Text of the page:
alternate function to sprintf

This is a discussion on alternate function to sprintf within the C++ Programming forums, part of the General Programming Boards category; Ive learned how to use the debugger and ive found that sprintf() is the root of all the access violations ...

  1. #1
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    alternate function to sprintf

    Ive learned how to use the debugger and ive found that sprintf() is the root of all the access violations im getting.


    is there another simple function that can do about the same thing?

  2. #2
    ¡Amo fútbol!
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    A) Do you have enough memory allocated for the buffer?

    B) You can use stringstreams.

  3. #3
    Code Goddess Prelude's Avatar
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    >Ive learned how to use the debugger and ive found that sprintf() is the root of all the access violations im getting.
    Perhaps your use of sprintf is the root of your access violations, but I seriously doubt that sprintf itself is to blame. Show us your code and we'll see if there's a problem you aren't seeing.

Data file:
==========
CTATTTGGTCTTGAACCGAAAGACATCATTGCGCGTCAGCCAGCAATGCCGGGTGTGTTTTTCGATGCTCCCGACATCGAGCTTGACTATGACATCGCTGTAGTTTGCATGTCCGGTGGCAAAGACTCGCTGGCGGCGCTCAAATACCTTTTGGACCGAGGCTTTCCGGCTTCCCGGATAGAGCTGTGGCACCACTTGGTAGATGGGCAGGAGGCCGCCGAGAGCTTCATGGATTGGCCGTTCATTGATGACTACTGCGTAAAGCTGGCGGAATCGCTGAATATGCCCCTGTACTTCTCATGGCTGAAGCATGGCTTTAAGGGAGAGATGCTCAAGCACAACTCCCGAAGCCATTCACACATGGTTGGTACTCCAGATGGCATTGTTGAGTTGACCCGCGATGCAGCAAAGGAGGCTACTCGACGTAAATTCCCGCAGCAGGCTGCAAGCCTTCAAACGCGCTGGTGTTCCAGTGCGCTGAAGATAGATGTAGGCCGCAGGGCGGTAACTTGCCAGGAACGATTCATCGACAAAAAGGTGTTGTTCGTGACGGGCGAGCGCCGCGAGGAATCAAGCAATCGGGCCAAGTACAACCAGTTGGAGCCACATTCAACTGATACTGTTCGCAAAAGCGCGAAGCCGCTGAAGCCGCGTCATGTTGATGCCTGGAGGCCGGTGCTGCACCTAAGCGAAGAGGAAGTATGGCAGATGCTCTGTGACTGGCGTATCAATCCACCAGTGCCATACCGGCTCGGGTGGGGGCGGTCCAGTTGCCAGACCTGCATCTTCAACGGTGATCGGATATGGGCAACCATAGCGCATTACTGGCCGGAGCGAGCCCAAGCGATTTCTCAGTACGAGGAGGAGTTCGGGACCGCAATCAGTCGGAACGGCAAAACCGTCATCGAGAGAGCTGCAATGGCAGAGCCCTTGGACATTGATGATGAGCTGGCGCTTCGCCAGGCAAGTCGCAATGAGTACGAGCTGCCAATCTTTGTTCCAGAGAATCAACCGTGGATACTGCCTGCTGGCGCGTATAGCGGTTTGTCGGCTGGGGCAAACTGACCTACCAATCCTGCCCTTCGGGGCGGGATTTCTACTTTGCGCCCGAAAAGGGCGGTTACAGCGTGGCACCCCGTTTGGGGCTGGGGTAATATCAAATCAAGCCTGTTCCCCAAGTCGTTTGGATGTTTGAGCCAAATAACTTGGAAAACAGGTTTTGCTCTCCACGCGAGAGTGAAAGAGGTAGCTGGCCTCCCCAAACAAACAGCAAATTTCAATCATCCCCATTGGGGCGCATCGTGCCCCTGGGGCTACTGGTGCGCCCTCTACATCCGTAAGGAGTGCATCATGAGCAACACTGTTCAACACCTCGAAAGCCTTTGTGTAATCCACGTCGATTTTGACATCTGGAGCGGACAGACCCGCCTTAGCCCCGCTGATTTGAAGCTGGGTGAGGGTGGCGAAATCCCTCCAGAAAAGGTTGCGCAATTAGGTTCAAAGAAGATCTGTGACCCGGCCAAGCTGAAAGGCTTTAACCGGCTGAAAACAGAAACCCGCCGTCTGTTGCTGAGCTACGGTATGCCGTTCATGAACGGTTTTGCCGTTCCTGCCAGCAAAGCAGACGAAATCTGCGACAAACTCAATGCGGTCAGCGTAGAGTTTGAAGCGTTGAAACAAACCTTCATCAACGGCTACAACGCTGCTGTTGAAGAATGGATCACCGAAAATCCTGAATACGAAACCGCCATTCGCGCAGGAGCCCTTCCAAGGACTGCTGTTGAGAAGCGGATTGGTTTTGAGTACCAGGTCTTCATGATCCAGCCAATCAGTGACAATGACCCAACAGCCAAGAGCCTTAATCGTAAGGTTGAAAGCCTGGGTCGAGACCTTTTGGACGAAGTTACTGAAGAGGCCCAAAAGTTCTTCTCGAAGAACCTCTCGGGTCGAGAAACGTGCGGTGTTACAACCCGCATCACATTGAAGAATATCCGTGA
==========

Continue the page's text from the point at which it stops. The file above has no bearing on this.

-Prelude
    My best code is written with the delete key.

  4. #4
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    OK, I dont think my standard library is 'broken', the program runs fine unless debugging, where my call to sprintf

    sprintf(strLoadCard, "Cards Loaded = %i Percent", cards);

    calls to write_char in OUTPUT.C (A standard library file) where an access violation occurs

    cards is a integer that has been initilized and has a current value of 0; strLoadCard has been declared in the objects constructor as

    strLoadCard = new char[500];
    strLoadCard = "";

    in the destructor I have this

    delete [] strLoadCard;

    and the object its self has this as a member

    char* strCardLoad;


    this is the function where the error occurs for what its worth

    LOCAL(void) write_char (
    int ch,
    FILE *f,
    int *pnumwritten
    )
    {
    if (_putc_lk(ch, f) == EOF) <<< Unhandled Exception - Access Violation
    *pnumwritten = -1;
    else
    ++(*pnumwritten);
    }

  5. #5
    Skunkmeister Stoned_Coder's Avatar
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    strLoadCard = "";

    this is a problem. U have gotten a pointer to a dynamically sized piece of memory then you repoint it to a static string containing just a null byte. You have lost the memory u got from new by doing this.
    Free the weed!! Class B to class C is not good enough!!
    And the FAQ is here :- http://faq.cprogramming.com/cgi-bin/smartfaq.cgi

  6. #6
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    duh. I know that, I cant believe I actually posted this....



    To make it worthwhile, can anyone tell me how I can use the debugger to track any memory leaks?
    Last edited by Eber Kain; 12-27-2002 at 09:42 PM.

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